In 2013, Lieutenant Governor Gavin Newsom named the artichoke the official vegetable of California. Considering that virtually 100% of the artichokes in the US come from California and because of their rise in popularity over the years, it was a wise decision.
Nearly two-thirds of the state’s crop of artichokes comes from the area around Castroville and Salinas, with the remainder growing further south. The moderate climate with cool summers and mild winters, as well as the cooling fog make for ideal growing conditions. And with these conditions, California can offer two crops per year, the spring yield and the fall/winter crop. The Green Globe cultivar comprises the majority of commercial cultivation, but there are several varieties from which to choose at your local farmers’ market. The artichoke is offered in sizes from large to “baby” and even a purple artichoke variety is available.
Artichokes have to be harvested by hand, a very labor-intensive proposition. Baskets of artichokes are sorted by size and type, then packed and brought to the markets fresh each week. Harvesting for the spring crop is from March to May, while the fall/winter crop is from September to December.
Fall and winter artichokes may be darker or bronze-tipped or have a whitish, blistered appearance due to exposure to light frost. This is called “winter-kissed.” These frost-kissed artichokes are considered to be the most tender and with intense flavor. Spring varieties are tender and sweet.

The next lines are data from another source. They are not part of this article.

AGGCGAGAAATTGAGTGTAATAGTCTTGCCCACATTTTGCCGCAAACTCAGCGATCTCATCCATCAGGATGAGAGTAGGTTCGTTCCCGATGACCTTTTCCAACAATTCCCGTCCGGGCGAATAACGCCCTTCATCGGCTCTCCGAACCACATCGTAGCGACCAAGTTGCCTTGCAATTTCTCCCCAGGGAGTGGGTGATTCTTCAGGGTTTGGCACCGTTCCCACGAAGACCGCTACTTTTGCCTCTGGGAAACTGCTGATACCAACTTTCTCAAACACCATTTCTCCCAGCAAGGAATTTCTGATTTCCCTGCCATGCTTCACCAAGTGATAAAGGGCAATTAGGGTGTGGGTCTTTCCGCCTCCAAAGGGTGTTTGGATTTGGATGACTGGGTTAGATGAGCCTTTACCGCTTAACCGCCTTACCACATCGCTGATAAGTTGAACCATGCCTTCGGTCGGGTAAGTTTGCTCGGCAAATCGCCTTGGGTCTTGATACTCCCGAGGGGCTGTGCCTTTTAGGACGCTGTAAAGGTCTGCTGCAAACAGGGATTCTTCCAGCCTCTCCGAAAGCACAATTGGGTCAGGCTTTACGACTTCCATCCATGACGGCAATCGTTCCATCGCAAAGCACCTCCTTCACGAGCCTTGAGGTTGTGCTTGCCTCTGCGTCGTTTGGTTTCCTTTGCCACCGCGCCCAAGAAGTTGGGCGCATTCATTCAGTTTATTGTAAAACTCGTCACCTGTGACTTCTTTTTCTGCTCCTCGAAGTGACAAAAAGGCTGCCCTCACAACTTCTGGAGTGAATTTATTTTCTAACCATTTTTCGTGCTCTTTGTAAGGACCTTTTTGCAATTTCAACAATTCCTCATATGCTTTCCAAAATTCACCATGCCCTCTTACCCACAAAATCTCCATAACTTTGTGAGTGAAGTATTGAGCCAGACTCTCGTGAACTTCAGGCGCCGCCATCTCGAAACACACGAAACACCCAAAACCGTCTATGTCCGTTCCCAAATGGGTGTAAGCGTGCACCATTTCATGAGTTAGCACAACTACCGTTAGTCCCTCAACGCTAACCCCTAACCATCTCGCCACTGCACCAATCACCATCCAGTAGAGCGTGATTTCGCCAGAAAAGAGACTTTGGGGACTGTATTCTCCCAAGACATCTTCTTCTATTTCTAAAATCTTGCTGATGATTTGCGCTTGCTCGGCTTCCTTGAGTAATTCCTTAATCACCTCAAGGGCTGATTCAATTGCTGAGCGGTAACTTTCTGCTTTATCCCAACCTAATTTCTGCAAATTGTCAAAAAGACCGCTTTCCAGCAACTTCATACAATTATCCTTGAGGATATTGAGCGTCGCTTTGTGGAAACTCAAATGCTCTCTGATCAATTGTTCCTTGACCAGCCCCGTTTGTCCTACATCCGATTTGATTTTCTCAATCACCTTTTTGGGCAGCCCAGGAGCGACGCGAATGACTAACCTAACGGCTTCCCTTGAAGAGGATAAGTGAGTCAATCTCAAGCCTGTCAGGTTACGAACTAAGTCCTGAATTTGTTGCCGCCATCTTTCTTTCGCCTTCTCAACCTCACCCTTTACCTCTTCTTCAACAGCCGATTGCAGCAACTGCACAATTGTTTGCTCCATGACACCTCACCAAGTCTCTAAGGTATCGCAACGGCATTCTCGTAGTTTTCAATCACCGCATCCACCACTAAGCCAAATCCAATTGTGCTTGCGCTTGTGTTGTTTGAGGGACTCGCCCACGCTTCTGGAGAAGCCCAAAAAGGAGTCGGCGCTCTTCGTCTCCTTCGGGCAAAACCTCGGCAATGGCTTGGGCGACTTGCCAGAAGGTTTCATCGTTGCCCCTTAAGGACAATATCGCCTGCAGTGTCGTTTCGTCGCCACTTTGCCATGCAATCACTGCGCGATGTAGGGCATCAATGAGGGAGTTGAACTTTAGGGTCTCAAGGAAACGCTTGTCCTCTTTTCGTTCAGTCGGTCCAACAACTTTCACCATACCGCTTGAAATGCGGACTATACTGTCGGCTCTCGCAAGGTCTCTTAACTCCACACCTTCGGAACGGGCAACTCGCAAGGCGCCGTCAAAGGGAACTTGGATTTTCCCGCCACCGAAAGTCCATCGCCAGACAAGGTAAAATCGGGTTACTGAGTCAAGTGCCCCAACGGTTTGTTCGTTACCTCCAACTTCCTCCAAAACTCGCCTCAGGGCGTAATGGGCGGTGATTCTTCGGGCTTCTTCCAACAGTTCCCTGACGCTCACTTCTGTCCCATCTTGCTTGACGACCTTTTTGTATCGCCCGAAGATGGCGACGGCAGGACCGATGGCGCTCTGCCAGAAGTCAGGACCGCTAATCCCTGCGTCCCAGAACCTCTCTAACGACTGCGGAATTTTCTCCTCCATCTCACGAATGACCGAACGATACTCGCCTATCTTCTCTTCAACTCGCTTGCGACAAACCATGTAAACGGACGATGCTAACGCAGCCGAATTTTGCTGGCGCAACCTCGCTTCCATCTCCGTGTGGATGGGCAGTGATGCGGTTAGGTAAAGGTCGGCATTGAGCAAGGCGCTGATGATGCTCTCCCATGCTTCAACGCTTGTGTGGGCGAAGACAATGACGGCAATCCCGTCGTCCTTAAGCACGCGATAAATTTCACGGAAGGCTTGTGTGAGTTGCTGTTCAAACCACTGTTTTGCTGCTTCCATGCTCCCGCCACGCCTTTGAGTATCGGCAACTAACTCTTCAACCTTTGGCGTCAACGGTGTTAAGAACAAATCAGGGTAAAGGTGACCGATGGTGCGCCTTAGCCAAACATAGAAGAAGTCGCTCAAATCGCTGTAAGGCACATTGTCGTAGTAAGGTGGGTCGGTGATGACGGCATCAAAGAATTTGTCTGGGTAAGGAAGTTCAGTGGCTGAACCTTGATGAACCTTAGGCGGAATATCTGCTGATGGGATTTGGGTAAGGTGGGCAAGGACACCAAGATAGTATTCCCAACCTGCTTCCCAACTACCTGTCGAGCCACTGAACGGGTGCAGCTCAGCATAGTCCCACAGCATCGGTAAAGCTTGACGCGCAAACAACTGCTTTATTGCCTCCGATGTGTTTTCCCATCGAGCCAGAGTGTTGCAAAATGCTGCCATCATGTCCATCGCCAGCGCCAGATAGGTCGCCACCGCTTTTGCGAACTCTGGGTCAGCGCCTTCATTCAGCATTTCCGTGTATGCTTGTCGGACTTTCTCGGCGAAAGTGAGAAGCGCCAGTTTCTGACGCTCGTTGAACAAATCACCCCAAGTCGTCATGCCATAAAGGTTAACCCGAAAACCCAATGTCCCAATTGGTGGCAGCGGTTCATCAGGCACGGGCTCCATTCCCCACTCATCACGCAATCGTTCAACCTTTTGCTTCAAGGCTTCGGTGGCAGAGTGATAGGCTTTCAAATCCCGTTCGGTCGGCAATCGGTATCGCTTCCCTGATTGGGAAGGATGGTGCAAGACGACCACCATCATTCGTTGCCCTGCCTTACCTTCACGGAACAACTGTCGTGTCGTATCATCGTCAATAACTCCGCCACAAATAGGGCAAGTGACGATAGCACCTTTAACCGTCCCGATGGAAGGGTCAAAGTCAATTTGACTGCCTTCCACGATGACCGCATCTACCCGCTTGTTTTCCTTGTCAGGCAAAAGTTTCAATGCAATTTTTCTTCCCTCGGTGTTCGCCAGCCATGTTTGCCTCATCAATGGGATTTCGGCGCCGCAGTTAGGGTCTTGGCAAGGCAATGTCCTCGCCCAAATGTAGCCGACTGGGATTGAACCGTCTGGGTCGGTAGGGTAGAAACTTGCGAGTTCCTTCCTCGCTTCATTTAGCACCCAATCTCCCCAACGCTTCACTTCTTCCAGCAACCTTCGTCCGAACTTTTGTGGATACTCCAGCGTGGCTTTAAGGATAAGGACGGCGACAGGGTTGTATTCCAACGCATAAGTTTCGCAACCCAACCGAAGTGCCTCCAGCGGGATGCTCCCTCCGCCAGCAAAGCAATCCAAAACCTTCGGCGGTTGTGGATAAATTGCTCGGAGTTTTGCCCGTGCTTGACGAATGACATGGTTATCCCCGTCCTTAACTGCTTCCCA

Small farmers are developing new varieties all the time, but here are some of the more available cultivars you will see at your local farmers’ market:
This is the most common artichoke; globe-shaped, green with some purple as its base and has prominent thorns; mild and nutty in flavor. Peaks in March and April.
Winter variety. Not as thorny, compact is size; nutty flavor. Peaks in early spring.
Thornless variety, conical in shape, with purple tinge at its base. Usually available year-round, but peaks in the fall. Good rich flavor with wide “heart.”
Thornless variety with a glossy green color, conical in shape, well-developed hearts, good artichoke flavor. Peak production in the spring.
Gorgeous purple color in a wide variety of different cultivars; rich nutty flavor; available in spring.
These are not artichokes at all, but from a different group of the sunflower family. They are tubers, also called sunchokes. Generally available through the fall.
How to Buy:
Choose artichokes which are vibrant and free of discoloration. Make sure that they are tightly closed — an artichoke that has begun to open will have a tough and undesirable texture. To ensure a fresh artichoke always check the bottom of the stem as it is a good indication of when the vegetable was harvested.
How to Store:
For the best flavor eat artichokes within a few days of purchasing as they lose their flavor intensity over time.
How to Prepare:
Chef Mario Hernandez offers this article on how to “turn” an artichoke.”
TIP: Artichokes do not pair well with wines because they contain cynarin, a chemical that enhances the perception of sweet flavors.